If I had to choose between surviving bare-handed near a pond with catfish or one with cattails, I’d probably opt for the cattails, and not just because they are easier to catch.

Sure, catfish are tasty and nutritious, but they’re only one kind of food: Cattails provide many kinds of meals—also tasty and nutritious—plus you can lay up a supply for winter or for travel. They provide medicine, clothing and shelter to boot. One of the greatest points in their favor is that you may find them find anywhere in moist soil or standing water, yup, even around your favorite catfish pond.

Some dozen species grow just about worldwide in the Northern Hemisphere and Australia, the most common and largest being Typha latifolia. All perennials, they spread out in favorable habitat, creating an incredibly dense food resource because virtually every part of the plant is edible. And not just “edible” as in goat fodder that only Euell Gibbons could love, but tasty and very nutritious fare from the buckwheat-like, high-protein pollen at the top, the vitamin-rich shoots, stalks and young flowers in the middle, to the starchy rhizome network in the soil. Some part is edible at every time of year, and it’s always relatively easy to harvest. There is probably no other pollen on the planet as easy to harvest by the pound as cattail, and there are so many tasty things to do with this fine, flour-like staple.

Eating Grass

“Ewww, eating grass” you say? How about corn, rice and wheat? They’re all bugs and grass… Other tasty grasses (family Gramineae) include oats, barley, rye—and cattails. Considered objectively, cattails would be the king of them all as a food stock, and not just because it’s one of the few grasses with a worthwhile root (actually a rhizome, an underground lateral stalk). Native Americans, for example, didn’t consider cattails as a food of last resort. It was a go-to culinary staple for many dishes, including desserts. It grew so well naturally they didn’t have to cultivate it any more than they had to farm the native fish.

Preserved Typha starch found on grinding stones in Paleolithic digs across Europe indicate cattails were a common staple tens of thousands of years ago. Cattails thrive all over Europe. I’ve never seen really big forsaken stands there, because the folks eat ’em up. The early-season shoots (corms) and tender young stalks are peeled and boiled as “Cossack Asparagus.” They’re excellent with a hollandaise sauce at home; in the woods, you can just graze. Depending on the cleanliness of the water, you may want to only eat raw above the waterline.

The best beds of cattails I’ve seen, though, have been in North America, probably because nobody much since the Native Americans and frontiersmen have molested them. They could be an immense resource if we’d quit draining our wetlands. How immense? There is actually a Cattail Research Center at Syracuse University, which cited some stunning numbers: they could harvest some 140 tons of rhizomes per acre per year (about 10 times a decent potato crop), which would yield 32 tons of dry cattail flour. Compare those numbers with spuds or GMO corn!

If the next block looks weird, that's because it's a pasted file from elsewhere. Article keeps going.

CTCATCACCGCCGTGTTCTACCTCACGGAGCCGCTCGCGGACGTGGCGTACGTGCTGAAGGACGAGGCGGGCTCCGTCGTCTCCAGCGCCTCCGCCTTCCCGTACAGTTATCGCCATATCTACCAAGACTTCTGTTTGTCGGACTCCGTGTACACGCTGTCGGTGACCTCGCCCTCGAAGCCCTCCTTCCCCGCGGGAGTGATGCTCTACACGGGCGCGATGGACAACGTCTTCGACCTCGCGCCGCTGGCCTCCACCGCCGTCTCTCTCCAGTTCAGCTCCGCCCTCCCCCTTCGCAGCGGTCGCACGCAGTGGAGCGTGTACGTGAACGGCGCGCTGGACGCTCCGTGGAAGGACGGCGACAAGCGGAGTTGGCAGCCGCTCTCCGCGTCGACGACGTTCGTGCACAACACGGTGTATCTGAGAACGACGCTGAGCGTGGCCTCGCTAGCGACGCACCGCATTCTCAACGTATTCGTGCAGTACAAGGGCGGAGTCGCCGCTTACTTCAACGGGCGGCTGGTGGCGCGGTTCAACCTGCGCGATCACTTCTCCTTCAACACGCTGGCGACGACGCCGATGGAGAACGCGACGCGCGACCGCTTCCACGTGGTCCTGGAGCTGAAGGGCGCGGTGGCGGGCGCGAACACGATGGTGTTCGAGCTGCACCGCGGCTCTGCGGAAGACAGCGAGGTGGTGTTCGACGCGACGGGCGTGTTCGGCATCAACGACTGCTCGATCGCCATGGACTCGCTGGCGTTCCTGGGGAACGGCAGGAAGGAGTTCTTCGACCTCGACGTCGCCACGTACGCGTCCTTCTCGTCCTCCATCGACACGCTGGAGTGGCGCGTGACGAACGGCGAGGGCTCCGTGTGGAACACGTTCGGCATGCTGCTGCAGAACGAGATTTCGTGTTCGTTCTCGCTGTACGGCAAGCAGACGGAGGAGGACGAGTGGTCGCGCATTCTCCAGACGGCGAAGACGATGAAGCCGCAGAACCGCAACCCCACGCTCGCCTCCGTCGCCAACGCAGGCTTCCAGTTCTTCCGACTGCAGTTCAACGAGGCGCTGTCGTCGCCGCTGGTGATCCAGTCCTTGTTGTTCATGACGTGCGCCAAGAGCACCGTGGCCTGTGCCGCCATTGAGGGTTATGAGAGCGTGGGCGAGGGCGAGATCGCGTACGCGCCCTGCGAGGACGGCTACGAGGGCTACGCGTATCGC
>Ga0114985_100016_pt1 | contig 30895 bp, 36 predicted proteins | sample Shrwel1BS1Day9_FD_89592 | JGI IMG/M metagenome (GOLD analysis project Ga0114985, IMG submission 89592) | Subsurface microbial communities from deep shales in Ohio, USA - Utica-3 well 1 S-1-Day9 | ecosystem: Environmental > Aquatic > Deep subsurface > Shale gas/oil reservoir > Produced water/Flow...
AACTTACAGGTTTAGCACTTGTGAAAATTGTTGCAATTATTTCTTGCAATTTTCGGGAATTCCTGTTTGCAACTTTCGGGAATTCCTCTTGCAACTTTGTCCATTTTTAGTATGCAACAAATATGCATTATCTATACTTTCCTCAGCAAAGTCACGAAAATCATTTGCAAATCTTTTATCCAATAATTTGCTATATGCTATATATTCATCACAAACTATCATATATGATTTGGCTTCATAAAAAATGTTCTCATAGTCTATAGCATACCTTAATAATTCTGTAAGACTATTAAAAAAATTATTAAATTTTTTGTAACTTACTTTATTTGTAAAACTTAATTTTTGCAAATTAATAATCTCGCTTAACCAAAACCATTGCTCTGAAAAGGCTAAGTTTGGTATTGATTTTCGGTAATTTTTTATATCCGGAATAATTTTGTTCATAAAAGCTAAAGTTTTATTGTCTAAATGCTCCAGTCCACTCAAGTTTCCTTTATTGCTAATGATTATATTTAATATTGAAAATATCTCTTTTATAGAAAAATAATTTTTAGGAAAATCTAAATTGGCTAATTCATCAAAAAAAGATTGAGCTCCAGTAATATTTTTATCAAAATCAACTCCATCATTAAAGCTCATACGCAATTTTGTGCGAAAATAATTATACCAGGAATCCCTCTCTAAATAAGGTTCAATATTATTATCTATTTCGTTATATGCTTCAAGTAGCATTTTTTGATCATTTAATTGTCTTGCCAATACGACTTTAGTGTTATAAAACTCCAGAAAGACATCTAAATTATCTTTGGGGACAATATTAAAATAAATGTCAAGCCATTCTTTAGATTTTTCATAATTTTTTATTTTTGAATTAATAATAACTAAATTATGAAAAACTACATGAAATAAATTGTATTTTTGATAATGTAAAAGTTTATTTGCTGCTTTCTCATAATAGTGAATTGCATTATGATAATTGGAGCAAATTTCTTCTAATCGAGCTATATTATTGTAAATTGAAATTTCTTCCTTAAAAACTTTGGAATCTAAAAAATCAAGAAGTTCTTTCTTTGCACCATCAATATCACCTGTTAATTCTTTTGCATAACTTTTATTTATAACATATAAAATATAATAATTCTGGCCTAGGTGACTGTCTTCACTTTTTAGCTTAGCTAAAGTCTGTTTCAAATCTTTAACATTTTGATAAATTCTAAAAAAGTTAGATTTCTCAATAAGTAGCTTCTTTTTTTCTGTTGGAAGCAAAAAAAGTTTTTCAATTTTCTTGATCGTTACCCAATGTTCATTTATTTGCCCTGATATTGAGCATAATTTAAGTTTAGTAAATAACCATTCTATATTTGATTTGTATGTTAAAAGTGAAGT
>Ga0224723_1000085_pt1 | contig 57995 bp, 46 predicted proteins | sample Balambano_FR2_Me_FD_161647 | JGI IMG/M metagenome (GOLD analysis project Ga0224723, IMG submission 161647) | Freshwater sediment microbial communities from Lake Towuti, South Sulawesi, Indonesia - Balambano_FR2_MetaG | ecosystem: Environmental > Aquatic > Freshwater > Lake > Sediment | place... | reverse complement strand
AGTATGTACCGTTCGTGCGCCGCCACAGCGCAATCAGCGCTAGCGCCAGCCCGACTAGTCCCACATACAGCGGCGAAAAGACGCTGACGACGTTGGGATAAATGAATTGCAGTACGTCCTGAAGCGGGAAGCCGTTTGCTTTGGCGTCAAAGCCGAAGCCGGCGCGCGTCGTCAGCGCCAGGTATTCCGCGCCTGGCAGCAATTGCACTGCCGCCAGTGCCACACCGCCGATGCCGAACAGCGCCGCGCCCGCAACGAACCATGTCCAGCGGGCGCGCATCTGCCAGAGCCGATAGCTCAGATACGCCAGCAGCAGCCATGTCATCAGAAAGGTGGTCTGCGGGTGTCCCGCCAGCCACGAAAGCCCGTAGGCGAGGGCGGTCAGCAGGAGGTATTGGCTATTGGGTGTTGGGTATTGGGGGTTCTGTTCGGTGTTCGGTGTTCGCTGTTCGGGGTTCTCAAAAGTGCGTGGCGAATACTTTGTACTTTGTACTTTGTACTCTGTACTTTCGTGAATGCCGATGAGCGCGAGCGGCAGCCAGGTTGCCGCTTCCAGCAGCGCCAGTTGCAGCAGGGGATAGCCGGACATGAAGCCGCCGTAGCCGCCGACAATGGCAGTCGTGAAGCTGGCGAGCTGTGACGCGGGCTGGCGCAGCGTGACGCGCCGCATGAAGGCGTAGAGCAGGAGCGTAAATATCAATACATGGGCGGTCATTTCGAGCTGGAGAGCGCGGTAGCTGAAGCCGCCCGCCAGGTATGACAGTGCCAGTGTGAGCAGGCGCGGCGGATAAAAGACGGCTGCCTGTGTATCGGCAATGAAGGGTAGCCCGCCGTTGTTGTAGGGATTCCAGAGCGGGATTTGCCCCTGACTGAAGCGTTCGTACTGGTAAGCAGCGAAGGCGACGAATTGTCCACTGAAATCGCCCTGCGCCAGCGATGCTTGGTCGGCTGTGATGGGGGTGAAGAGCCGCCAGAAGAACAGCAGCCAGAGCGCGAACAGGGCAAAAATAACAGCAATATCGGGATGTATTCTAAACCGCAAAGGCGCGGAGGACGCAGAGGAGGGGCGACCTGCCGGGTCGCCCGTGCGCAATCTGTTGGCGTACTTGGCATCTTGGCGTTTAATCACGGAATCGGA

Winter and Spring Eats

Keeping in mind that you can dry and keep cattail pollen and starch to use all year, let’s follow the frontier calendar-based recipe review of cattail cooking. It’s honestly haute cuisine when we do it right in a kitchen, and tolerable victuals in the wild because it starts good, and by the time you have messed with it under aboriginal conditions, odds are that you’ll have worked up an appetite. Cattail products may be too labor intensive for the supermarket, but what’s that got to do with a frontiersman, yesterday or today?

For a root starch, cattail contains a fair amount of gluten, which is good news if you want to make a flatbread or tortillas, or need it to hang together because you don’t have utensils. In the woods, as kids we just washed and peeled the roots, cut them up, and pounded them with water in a can with a blunt stick until the starch washed out, then best we could strained out the fiber, let the good stuff settle and poured off the water. You can also split the root and scrape out the starchy part, which is still fibrous, and wash the starch out of that. Depending on your setting, you can wash, cut up and dry the roots, then pound them as fine as you can, put them in a cloth and boil the starch out.

Our best “recipe” was to boil it down until it got about like porridge, then add pollen if in season, until it got thick about like biscuit dough. We’d put a wad of that on a forked stick and roast it in the fire like a marshmallow or stick biscuit; or cook any consistency from batter on up on a hot rock. Once, we mashed in a lot of blackberries, and that was pudding you wouldn’t have to apologize for, anywhere. In even a frontier kitchen, of course, you will have all kinds of options for preparing and cooking. The starch can be quite sweet, but different varieties of cattail, in different growing conditions, will vary in flavor and quantity. Best starch collecting is in late fall and winter, when it’s stored in the rhizome.

Some people think it tastes like mashed potatoes if seasoned the same; some think it tastes like poi. Peeled and the inner core thinly sliced, tender shoots can be fried and reportedly taste like new potatoes. As with most bland-flavored starchy foods, seasoning of choice can really help.

Last year’s seeds are also edible once you burn the fluff, but they’re so small I never have seriously bothered. East Coast Indian cooks mashed and boiled the roots, then boiled the juice down to a thick syrup.

  • Fritz

    I wish people would stop quoting the “32 tons flour per acre”. the more realistic, and experimentally found yield is 6475 lbs of flour per acre, which is still probably an optimistic estimate.